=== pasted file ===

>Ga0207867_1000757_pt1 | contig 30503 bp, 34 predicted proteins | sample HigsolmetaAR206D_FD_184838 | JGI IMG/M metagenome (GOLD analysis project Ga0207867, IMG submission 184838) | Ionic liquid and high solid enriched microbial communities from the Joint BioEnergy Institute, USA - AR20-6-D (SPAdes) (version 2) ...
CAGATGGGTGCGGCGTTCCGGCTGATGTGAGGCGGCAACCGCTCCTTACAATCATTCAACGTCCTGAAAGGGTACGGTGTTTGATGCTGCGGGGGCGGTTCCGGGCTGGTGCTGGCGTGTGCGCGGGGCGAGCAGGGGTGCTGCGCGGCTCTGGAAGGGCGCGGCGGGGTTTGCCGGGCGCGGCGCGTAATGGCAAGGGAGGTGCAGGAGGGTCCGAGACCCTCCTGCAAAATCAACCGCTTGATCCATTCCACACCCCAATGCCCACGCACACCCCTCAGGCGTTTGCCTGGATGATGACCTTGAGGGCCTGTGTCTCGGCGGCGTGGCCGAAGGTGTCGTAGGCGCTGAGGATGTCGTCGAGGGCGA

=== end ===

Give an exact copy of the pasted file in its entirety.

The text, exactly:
>Ga0207867_1000757_pt1 | contig 30503 bp, 34 predicted proteins | sample HigsolmetaAR206D_FD_184838 | JGI IMG/M metagenome (GOLD analysis project Ga0207867, IMG submission 184838) | Ionic liquid and high solid enriched microbial communities from the Joint BioEnergy Institute, USA - AR20-6-D (SPAdes) (version 2) ...
CAGATGGGTGCGGCGTTCCGGCTGATGTGAGGCGGCAACCGCTCCTTACAATCATTCAACGTCCTGAAAGGGTACGGTGTTTGATGCTGCGGGGGCGGTTCCGGGCTGGTGCTGGCGTGTGCGCGGGGCGAGCAGGGGTGCTGCGCGGCTCTGGAAGGGCGCGGCGGGGTTTGCCGGGCGCGGCGCGTAATGGCAAGGGAGGTGCAGGAGGGTCCGAGACCCTCCTGCAAAATCAACCGCTTGATCCATTCCACACCCCAATGCCCACGCACACCCCTCAGGCGTTTGCCTGGATGATGACCTTGAGGGCCTGTGTCTCGGCGGCGTGGCCGAAGGTGTCGTAGGCGCTGAGGATGTCGTCGAGGGCGA